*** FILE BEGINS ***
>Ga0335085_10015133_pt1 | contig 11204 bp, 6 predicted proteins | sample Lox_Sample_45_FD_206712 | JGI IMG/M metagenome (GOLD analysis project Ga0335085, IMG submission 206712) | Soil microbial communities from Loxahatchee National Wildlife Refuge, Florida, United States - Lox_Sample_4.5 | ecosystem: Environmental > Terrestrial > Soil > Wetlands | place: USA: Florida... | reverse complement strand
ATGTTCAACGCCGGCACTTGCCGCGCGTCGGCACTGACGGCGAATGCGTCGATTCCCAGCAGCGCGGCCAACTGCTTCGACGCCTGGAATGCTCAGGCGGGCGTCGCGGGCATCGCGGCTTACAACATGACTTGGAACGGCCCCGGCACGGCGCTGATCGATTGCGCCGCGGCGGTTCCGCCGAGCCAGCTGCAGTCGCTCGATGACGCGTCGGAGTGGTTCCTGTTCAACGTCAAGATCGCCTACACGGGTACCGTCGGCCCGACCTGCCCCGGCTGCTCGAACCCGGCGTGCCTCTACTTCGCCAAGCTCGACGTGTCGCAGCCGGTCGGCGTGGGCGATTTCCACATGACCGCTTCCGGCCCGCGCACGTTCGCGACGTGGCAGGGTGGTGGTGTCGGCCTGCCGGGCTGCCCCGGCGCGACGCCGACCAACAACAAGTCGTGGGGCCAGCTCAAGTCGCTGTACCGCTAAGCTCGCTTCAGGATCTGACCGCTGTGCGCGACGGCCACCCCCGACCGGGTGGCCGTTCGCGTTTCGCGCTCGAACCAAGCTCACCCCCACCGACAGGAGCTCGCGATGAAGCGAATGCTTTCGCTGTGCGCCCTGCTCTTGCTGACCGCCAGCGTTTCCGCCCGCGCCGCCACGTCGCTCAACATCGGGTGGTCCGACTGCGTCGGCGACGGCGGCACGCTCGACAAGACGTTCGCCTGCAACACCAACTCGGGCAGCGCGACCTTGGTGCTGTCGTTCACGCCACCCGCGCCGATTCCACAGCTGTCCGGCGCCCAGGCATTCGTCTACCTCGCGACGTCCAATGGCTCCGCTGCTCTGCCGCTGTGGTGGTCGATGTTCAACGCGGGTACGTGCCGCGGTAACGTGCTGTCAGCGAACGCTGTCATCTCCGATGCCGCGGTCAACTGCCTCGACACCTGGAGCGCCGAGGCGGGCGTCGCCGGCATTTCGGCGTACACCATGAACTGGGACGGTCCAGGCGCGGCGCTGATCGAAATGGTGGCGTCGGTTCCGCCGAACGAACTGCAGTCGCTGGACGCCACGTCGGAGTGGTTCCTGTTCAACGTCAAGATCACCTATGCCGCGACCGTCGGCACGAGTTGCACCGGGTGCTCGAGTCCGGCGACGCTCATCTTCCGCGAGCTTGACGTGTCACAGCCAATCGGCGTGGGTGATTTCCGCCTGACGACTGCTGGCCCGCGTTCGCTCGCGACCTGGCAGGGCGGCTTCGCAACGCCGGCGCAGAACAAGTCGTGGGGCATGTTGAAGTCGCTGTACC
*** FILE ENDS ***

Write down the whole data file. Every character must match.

>Ga0335085_10015133_pt1 | contig 11204 bp, 6 predicted proteins | sample Lox_Sample_45_FD_206712 | JGI IMG/M metagenome (GOLD analysis project Ga0335085, IMG submission 206712) | Soil microbial communities from Loxahatchee National Wildlife Refuge, Florida, United States - Lox_Sample_4.5 | ecosystem: Environmental > Terrestrial > Soil > Wetlands | place: USA: Florida... | reverse complement strand
ATGTTCAACGCCGGCACTTGCCGCGCGTCGGCACTGACGGCGAATGCGTCGATTCCCAGCAGCGCGGCCAACTGCTTCGACGCCTGGAATGCTCAGGCGGGCGTCGCGGGCATCGCGGCTTACAACATGACTTGGAACGGCCCCGGCACGGCGCTGATCGATTGCGCCGCGGCGGTTCCGCCGAGCCAGCTGCAGTCGCTCGATGACGCGTCGGAGTGGTTCCTGTTCAACGTCAAGATCGCCTACACGGGTACCGTCGGCCCGACCTGCCCCGGCTGCTCGAACCCGGCGTGCCTCTACTTCGCCAAGCTCGACGTGTCGCAGCCGGTCGGCGTGGGCGATTTCCACATGACCGCTTCCGGCCCGCGCACGTTCGCGACGTGGCAGGGTGGTGGTGTCGGCCTGCCGGGCTGCCCCGGCGCGACGCCGACCAACAACAAGTCGTGGGGCCAGCTCAAGTCGCTGTACCGCTAAGCTCGCTTCAGGATCTGACCGCTGTGCGCGACGGCCACCCCCGACCGGGTGGCCGTTCGCGTTTCGCGCTCGAACCAAGCTCACCCCCACCGACAGGAGCTCGCGATGAAGCGAATGCTTTCGCTGTGCGCCCTGCTCTTGCTGACCGCCAGCGTTTCCGCCCGCGCCGCCACGTCGCTCAACATCGGGTGGTCCGACTGCGTCGGCGACGGCGGCACGCTCGACAAGACGTTCGCCTGCAACACCAACTCGGGCAGCGCGACCTTGGTGCTGTCGTTCACGCCACCCGCGCCGATTCCACAGCTGTCCGGCGCCCAGGCATTCGTCTACCTCGCGACGTCCAATGGCTCCGCTGCTCTGCCGCTGTGGTGGTCGATGTTCAACGCGGGTACGTGCCGCGGTAACGTGCTGTCAGCGAACGCTGTCATCTCCGATGCCGCGGTCAACTGCCTCGACACCTGGAGCGCCGAGGCGGGCGTCGCCGGCATTTCGGCGTACACCATGAACTGGGACGGTCCAGGCGCGGCGCTGATCGAAATGGTGGCGTCGGTTCCGCCGAACGAACTGCAGTCGCTGGACGCCACGTCGGAGTGGTTCCTGTTCAACGTCAAGATCACCTATGCCGCGACCGTCGGCACGAGTTGCACCGGGTGCTCGAGTCCGGCGACGCTCATCTTCCGCGAGCTTGACGTGTCACAGCCAATCGGCGTGGGTGATTTCCGCCTGACGACTGCTGGCCCGCGTTCGCTCGCGACCTGGCAGGGCGGCTTCGCAACGCCGGCGCAGAACAAGTCGTGGGGCATGTTGAAGTCGCTGTACC